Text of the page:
Ranger Lead Activities
By joining a ranger-led hike, you can explore the taiga ecosystem and learn more about the flora and fauna. Rangers also offer daily sled dog demonstrations in the summer. You can meet the park’s Alaskan huskies or attend a ranger-led mushing demonstration to learn about Alaska’s traditional mode of travel.
Fly Over Tours
To truly grasp the expanse of Denali consider taking a flight tour and fly over the peaks, glaciers, and possibly glimpse mountaineers attempting to summit the mountains.
Denali During the Winter
For those who are willing to brave the cold, the winter months provide many opportunities for activities. Travel through the park in the most traditional way, behind a team of sled dogs. The locally-run Denali Dog Sled Expeditions is the only local business that is permitted to run guided mushing trips into the park. The Park permits winter camping in a section of Riley Creek Campground and is free of charge in the winter months. Viewing the Aurora Borealis may be possible if it is a clear dark night.
Where to Stay in Denali
There are six campgrounds located within the park. Riley Creek, Savage River, Sanctuary River, Teklanika River, Igloo Creek (tents only), and Wonder Lake (tents only). Prices range from $12-$27 per night in the summer and camping is free in the winter months (late September to early May).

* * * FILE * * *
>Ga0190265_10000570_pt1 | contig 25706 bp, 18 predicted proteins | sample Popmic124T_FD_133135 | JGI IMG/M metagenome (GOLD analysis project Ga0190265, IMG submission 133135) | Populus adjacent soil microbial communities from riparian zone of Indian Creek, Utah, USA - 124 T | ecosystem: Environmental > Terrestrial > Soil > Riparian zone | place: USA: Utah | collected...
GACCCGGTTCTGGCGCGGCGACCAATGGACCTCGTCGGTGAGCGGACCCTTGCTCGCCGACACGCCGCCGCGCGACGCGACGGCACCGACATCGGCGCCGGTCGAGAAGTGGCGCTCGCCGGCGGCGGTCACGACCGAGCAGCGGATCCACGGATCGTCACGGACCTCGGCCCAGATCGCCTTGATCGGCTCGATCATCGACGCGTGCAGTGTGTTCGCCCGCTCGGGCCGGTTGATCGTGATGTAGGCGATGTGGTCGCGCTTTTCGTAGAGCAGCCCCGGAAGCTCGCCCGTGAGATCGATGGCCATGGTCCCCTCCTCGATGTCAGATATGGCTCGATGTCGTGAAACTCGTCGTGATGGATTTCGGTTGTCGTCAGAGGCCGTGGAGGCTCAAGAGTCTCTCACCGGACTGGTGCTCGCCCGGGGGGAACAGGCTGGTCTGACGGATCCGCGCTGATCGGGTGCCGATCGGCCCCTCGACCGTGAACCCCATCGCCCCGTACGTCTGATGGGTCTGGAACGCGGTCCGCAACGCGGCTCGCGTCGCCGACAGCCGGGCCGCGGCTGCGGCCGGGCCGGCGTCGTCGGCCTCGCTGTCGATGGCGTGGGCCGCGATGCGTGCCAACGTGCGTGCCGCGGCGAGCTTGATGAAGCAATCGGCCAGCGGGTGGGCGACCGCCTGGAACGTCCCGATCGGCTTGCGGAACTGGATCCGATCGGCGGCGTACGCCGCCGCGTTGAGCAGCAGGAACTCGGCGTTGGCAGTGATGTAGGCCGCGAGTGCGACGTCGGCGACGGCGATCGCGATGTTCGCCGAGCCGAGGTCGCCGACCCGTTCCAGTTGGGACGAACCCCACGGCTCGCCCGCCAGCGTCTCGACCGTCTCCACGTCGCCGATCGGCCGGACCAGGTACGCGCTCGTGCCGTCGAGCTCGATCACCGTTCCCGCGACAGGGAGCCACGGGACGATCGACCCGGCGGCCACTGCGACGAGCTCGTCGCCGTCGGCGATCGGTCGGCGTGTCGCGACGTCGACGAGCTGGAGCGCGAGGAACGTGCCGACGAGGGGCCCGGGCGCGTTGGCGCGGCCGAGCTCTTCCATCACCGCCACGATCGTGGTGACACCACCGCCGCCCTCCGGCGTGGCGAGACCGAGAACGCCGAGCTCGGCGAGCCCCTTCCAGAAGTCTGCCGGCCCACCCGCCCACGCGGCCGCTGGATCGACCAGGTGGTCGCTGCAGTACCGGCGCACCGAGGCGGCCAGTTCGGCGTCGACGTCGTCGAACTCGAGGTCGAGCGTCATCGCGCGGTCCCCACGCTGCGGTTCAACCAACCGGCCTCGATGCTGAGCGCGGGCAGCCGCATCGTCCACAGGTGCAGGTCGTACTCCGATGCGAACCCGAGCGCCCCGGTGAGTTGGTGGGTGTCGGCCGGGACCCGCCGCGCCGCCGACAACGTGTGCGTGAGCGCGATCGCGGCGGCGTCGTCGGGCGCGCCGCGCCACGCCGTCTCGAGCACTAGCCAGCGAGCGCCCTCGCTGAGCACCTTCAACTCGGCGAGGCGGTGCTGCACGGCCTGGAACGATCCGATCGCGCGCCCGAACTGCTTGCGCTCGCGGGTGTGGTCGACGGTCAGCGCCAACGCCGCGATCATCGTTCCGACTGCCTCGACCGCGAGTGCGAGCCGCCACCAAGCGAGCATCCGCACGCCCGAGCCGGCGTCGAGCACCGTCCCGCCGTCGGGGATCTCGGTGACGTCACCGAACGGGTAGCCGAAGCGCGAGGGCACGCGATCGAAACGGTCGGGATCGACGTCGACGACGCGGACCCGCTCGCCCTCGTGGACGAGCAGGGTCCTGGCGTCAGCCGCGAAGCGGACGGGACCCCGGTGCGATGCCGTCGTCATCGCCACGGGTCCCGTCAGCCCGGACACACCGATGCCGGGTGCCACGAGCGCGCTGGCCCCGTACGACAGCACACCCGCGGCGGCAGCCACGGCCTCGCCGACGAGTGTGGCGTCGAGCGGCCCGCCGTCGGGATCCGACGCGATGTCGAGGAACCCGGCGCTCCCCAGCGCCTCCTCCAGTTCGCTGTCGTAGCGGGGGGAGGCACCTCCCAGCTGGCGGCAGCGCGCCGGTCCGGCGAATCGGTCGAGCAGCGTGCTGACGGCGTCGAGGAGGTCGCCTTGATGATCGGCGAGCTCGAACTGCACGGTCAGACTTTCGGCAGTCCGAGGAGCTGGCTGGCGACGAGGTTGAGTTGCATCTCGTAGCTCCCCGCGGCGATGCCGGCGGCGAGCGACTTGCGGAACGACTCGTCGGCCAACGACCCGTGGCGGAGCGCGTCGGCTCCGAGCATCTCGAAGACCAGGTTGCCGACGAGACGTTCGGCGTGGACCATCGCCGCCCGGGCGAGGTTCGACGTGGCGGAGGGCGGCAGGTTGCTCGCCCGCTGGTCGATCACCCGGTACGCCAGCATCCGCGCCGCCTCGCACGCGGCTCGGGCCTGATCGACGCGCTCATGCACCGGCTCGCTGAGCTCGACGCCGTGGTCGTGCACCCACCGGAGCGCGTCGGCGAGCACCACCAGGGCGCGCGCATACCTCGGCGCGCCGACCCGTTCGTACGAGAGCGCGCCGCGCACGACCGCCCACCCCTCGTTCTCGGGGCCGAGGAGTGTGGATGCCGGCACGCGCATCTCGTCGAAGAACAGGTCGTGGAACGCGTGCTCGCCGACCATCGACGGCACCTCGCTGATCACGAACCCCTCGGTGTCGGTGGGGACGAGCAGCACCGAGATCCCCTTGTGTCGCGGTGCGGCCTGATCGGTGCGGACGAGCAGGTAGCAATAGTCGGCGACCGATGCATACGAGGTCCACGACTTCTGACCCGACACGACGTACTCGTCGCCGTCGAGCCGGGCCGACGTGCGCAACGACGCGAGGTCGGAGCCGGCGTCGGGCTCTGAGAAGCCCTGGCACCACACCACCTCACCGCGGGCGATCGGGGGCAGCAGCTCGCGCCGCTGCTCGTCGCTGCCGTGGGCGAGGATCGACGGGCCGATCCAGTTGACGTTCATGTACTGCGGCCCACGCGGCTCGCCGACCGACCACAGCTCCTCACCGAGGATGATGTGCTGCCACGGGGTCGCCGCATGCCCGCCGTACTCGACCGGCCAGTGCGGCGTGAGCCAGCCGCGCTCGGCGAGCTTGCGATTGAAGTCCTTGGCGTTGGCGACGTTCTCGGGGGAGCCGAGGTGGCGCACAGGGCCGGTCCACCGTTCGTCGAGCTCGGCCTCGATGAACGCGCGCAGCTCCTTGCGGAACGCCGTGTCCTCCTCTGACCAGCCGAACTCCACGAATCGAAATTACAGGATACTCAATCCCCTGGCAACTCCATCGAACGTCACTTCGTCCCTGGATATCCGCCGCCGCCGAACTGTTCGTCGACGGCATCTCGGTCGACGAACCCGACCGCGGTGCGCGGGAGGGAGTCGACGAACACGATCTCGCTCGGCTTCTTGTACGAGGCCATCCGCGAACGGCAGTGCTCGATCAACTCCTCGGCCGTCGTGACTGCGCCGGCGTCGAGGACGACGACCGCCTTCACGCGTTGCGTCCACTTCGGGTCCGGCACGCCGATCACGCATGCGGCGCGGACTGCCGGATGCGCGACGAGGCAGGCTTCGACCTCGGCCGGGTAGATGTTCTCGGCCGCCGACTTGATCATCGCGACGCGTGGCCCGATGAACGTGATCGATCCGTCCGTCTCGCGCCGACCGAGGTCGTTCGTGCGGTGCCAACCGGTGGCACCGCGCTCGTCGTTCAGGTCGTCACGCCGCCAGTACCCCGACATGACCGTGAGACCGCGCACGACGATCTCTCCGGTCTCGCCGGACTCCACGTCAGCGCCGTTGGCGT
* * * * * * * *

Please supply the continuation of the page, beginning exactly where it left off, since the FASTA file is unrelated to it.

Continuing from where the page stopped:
There are four backcountry lodging options at the end of the park road in the remote Kantishna area. Camp Denali & North Face Lodge, Kantishna Roadhouse, Denali Backcountry Lodge, and Skyline Lodge. These lodges are ideal for those who wish to stay within the park and keep their luxuries. All of the lodges are on private land and are not owned by the National Parks Service.
Outside of the park but nearby to the entrance, there are a variety of lodging options from a bed & breakfasts, hotels, lodges, and cabins.
Things to Remember While Visiting Denali National Park
- Free WiFi is available at the Riley Creek Mercantile, the Denali Bus Depot, and the Denali Visitor Center.
- Cell service is generally available around the park entrance but there are some dead zones. Beyond mile 3 there is no cell service.
- Emergencies outside of cell service should be reported to rangers on patrol, campground hosts, bus drivers, or to staff at Eielson Visitor Center or the Toklat Rest Stop.
- You must be fully prepared to encounter a grizzly bear and know bear safety before hiking into the backcountry.
- Human food has a serious impact on wildlife. Don’t feed wildlife, keep camps free of all traces of food, store food in an animal-proof food locker, and place all garbage in an animal-proof trash can.